Searching over 5,500,000 cases.


searching
Buy This Entire Record For $7.95

Download the entire decision to receive the complete text, official citation,
docket number, dissents and concurrences, and footnotes for this case.

Learn more about what you receive with purchase of this case.

Belk v. United States

United States District Court, W.D. North Carolina, Charlotte Division

January 6, 2020

TYREE BELK, Petitioner,
v.
UNITED STATES OF AMERICA, Respondent.

          ORDER

          Max O. Cogburn, Jr. United States District Judge

         THIS MATTER is before the Court on Petitioner's Petition for Writ of Habeas Corpus, filed pursuant to 28 U.S.C. § 2241. [Doc. 1].

         I. BACKGROUND

         On August 22, 2018, Petitioner was charged in a Second Superseding Indictment with one count of conspiracy to commit Hobbs Act robbery in violation of 18 U.S.C. § 1951(a) (Count One); aiding and abetting Hobbs Act robbery in violation of 18 U.S.C. §§ 1951(a) and 2 (Count Two); one count of using, carrying, and brandishing a firearm in furtherance of a crime of violence, that is aiding and abetting Hobbs Act robbery, in violation of 18 U.S.C. § 924(c) (Count Three); one count of possession with intent to distribute a controlled substance analogue in violation of 21 U.S.C. § 841(a)(1) (Count Four); one count of possession of a firearm in furtherance of a drug trafficking crime, that is possession with intent to distribute a controlled substance analogue, in violation of 18 U.S.C. § 924(c) (Count Five); two counts of being a felon in possession of a firearm in violation of 18 U.S.C. § 922(g)(1) (Counts Six and Nine); one count of Hobbs Act robbery in violation of 18 U.S.C. § 1951 (Count Seven); and one count of using, possessing, and discharging a firearm in furtherance of a crime of violence, that is Hobbs Act robbery, in violation of 18 U.S.C. § 924(c) (Count Eight). [Criminal No. 3:17-cr-00347-MOC-DSK (“CR”), Doc. 23: Second Superseding Bill of Indictment].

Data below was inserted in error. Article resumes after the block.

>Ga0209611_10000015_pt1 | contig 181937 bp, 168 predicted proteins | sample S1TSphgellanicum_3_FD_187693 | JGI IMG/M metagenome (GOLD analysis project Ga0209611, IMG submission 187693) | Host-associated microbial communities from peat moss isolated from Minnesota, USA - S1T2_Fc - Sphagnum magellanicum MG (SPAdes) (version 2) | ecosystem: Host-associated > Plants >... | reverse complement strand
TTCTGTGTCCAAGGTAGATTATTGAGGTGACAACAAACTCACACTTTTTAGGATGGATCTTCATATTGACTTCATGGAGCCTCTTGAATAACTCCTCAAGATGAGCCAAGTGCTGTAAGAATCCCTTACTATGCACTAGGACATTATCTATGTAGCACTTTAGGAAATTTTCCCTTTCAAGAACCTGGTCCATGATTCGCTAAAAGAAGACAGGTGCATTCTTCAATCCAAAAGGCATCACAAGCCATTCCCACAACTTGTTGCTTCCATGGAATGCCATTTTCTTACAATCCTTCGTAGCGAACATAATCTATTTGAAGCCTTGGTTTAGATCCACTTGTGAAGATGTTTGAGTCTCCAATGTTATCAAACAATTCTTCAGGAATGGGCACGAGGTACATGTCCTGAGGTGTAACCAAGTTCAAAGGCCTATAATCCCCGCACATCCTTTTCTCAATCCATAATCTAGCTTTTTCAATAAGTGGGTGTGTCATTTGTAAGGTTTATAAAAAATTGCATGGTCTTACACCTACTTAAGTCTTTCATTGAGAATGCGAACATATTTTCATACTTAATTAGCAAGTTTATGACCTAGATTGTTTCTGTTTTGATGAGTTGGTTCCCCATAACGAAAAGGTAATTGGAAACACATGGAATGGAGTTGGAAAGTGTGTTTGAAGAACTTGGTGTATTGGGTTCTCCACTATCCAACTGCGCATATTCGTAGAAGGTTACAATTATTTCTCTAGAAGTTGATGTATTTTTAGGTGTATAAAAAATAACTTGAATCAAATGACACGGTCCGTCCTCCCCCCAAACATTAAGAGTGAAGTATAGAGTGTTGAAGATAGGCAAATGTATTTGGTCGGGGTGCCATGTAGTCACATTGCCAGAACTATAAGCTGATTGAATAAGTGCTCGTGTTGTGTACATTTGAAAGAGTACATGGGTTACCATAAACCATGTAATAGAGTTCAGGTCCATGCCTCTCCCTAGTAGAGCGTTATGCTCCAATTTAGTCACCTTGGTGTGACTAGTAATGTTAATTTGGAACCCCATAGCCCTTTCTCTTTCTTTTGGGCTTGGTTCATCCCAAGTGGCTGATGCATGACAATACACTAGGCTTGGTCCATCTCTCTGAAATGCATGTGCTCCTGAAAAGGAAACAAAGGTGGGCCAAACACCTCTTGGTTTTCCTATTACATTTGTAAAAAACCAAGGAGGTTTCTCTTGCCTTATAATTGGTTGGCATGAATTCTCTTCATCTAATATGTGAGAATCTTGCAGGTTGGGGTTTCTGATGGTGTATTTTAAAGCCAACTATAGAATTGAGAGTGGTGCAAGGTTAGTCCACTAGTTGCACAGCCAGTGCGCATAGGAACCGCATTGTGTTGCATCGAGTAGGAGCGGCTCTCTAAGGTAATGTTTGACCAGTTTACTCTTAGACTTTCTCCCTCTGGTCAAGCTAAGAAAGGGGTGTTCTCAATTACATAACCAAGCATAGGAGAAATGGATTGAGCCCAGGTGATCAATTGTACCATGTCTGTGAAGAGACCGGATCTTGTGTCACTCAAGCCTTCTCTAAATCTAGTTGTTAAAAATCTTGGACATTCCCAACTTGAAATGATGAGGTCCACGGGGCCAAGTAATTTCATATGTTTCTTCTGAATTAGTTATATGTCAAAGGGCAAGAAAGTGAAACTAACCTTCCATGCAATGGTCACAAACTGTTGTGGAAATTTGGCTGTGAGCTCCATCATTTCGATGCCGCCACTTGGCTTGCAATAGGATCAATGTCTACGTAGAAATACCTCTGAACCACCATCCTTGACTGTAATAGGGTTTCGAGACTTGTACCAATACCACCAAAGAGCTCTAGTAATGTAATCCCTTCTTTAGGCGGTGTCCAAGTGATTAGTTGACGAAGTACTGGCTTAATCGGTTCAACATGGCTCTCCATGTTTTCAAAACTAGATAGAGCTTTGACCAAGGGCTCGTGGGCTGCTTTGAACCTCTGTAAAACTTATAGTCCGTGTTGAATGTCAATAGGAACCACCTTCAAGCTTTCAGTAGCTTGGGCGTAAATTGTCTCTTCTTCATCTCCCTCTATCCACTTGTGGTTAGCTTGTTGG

On February 5, 2019, while Petitioner was awaiting trial, Petitioner filed a petition for writ of habeas corpus. Petitioner sought release under a habeas corpus theory based on what Petitioner contended was a defect in state process for Petitioner's arrest. [CR Doc. 37]. This Court denied this petition and held as follows:

[Petitioner] is not before this federal court on the warrants issued by the State of North Carolina. Rather [Petitioner] is before the Court on an Arrest Warrant [CR Doc. 2] properly issued by the Clerk of this Court and a Writ of Habeas Corpus Ad Prosequendum [CR Doc. 4] which was properly applied for and issued by a judge of this court. Even if it were assumed that defendant was illegally arrested by state authorities, “[a]n illegal arrest, without more, is neither a bar to subsequent prosecution nor a defense to a valid conviction.” United States v. Pineda-Chinchilla, 712 F.2d 942, 943 (5th Cir. 1983) (per curiam) (citations omitted). Thus, it matters not whether the State of North Carolina crossed all the T's and dotted all the I's in procuring arrest warrant(s) on any underlying state charges. What is important here is that defendant was indicted in this federal court upon a facially valid charging instrument; that a valid warrant for his arrest was issued by the Clerk of this Court; and that a judge of this case caused a Writ to be issued compelling the State of North Carolina to bring defendant to this court for prosecution on those federal charges.

[CR Doc. 38 at 1-2].